SXSW 2014: Connecting With Local and Indie Music Through Film
I've often encountered a false assumption that all Austinites are familiar with every musical artist and band in the self-proclaimed "Live Music Capital of the World." Despite decades of involvement in the local music scene as a college radio station DJ, band manager and "merch girl," I probably only know one-tenth of who's playing the clubs nowadays. Therefore I welcome any films that feature local or unknown musical artists.
Music documentaries really stood out at the 2013 SXSW Film Festival, but this year it was the movies that focus on fictionalized characters in the music industry that I enjoyed the most. Not only did I like the narrative aspect of these films, but also the introduction to some wonderful music that I'd not been familiar with prior to my movie-watching experience.
Thank You A Lot exceeded my expectations -- I laughed and I cried at the brilliant dialogue and direction by Muir, with outstanding performances by stage and screen actor Blake DeLong and Texas country singer James Hand in his acting debut. Hand was so natural and captivating that I had to ask whether his documentary interviews within the narrative were unscripted. The interactions between DeLong as a struggling manager of Da'Shade Moonbeam and Hundred Visions as The Wintermen are hilariously realistic, culminating with a memorable scene involving Austin's own media personality Andy Langer.
The musical performances and film score served as a vital connective element, and the cinematography intimately captured the Austin club experience from honky-tonks to Red River music venues. For more on Thank You A Lot, check out Don's review and my interview with writer/director Matt Muir and producer Chris Ohlson.
The other film at SXSW I could have easily watched a second time is Big in Japan starring non-actors and Seattle-based band Tennis Pro members Phillip Peterson, David Drury and Sean Lowry. In addition to original Tennis Pro songs, Peterson created the film score and played several of his compositions during the premiere pre-show (pictured above).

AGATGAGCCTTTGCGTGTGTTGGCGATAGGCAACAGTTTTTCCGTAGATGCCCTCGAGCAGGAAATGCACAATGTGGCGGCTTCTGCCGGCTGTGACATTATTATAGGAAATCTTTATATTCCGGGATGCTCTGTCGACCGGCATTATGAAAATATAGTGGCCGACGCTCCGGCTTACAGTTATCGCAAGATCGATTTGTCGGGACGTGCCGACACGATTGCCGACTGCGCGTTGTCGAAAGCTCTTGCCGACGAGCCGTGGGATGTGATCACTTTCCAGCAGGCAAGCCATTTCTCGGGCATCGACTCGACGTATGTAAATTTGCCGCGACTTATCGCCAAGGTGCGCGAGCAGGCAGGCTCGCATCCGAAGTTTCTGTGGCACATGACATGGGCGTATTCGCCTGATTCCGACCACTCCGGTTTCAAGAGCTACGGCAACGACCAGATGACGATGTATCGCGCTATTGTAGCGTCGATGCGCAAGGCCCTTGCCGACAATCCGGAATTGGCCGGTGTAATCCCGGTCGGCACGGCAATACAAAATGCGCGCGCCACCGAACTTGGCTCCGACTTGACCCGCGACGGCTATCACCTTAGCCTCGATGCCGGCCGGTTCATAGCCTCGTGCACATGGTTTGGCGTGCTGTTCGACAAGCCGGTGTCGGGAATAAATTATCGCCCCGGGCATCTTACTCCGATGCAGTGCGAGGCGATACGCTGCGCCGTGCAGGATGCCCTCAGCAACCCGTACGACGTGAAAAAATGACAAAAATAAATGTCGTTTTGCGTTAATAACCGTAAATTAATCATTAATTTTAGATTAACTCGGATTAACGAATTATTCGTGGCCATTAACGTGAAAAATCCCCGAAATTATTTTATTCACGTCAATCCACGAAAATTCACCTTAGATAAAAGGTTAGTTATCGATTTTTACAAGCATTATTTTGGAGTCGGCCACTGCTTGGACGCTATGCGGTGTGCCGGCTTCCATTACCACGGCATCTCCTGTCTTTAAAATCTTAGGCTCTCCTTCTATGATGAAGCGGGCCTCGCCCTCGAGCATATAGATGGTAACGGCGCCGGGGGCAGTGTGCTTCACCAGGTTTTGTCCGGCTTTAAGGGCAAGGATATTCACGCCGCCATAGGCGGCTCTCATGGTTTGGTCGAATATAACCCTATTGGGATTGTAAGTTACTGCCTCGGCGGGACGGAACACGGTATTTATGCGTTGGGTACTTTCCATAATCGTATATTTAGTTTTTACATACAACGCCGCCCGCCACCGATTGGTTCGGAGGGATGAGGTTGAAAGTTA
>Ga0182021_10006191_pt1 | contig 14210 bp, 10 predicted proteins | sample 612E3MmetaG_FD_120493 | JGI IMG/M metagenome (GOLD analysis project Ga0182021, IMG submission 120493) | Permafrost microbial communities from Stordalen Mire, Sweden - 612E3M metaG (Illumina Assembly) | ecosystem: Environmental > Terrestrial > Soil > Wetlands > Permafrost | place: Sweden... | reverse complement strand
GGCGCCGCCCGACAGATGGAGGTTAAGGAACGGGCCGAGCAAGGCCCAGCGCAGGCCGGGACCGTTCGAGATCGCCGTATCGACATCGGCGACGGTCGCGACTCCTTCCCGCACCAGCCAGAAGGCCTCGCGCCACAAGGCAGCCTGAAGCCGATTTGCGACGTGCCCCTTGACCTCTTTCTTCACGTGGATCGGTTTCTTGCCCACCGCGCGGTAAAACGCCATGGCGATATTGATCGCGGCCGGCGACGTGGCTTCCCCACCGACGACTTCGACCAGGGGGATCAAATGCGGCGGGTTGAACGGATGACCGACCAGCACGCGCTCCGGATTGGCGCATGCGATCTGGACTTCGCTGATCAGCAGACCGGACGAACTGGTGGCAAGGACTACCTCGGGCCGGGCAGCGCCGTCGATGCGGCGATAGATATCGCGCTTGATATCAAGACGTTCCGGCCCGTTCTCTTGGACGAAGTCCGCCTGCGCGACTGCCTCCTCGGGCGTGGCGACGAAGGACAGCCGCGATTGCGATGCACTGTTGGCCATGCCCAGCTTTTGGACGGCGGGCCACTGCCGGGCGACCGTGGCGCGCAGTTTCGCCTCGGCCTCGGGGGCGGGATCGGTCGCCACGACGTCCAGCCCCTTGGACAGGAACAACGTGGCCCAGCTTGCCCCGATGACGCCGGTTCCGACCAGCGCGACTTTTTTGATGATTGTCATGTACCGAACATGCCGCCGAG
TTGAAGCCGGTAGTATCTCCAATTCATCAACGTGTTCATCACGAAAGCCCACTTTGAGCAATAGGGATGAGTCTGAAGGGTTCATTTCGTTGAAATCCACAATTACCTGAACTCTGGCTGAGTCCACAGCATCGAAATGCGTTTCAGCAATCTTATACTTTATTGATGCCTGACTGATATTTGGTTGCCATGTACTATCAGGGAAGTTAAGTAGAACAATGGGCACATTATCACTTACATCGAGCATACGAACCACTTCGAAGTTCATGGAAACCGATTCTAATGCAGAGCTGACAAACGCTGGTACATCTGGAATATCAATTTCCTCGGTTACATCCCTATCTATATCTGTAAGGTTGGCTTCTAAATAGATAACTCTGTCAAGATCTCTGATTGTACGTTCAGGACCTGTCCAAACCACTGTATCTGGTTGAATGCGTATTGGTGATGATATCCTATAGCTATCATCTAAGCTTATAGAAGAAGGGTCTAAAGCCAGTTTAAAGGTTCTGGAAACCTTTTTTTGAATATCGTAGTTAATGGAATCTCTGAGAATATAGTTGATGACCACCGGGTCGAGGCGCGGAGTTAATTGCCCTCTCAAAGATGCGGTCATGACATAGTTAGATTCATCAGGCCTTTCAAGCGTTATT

The casting of non-actors may seem a bit risky, but the long relationship between Tennis Pro members made for an authentic and constantly entertaining movie. I was completely engaged with the storyline, and like many left the screening humming Tennis Pro tunes, craving ramen and pondering a trip to Japan.
Although I've been acquainted with The Octopus Project (pictured above) for several years, it's worth noting for anyone who's not checked out their special blend of experimental pop to watch Kumiko, The Treasure Hunter. The band was awarded a special jury award at Sundance for their musical score, an integral part of this multi-faceted film.
Read my review of Kumiko, The Treasure Hunter here, and check back for my interview with writers and directors David and Nathan Zellner. Kumiko, The Treasure Hunter will also be featured at the Dallas International Film Festival in April.
Although these narratives top my list, I have to mention the importance of Butterfly Girl in introducing me to a musical artist who I'd not been familiar with from our local scene. John Evans is well established in Austin as well as throughout honky-tonks across Texas, but I've not encountered his music until director Cary Bell featured his and Emily Bell's original music in her film. Their music complements the tone of this touching documentary. Check out my full review of Butterfly Girl here and you can listen to the music in this trailer:
I thoroughly enjoyed the added bonus of live performances of featured artists including James Hand, Hundred Visions, Tennis Pro and John Evans over the course of my SXSW 2014 week. My only complaint was not having the time to see both their wonderful films and dynamic performances more than once.
[Photo credits: "James Hand and Blake DeLong of Thank You A Lot", "Phillip Performs at the State Theater", by Debbie Cerda, for use with attribution; "The Octopus Project" by Todd V. Wolfson used with permission, all rights reserved.]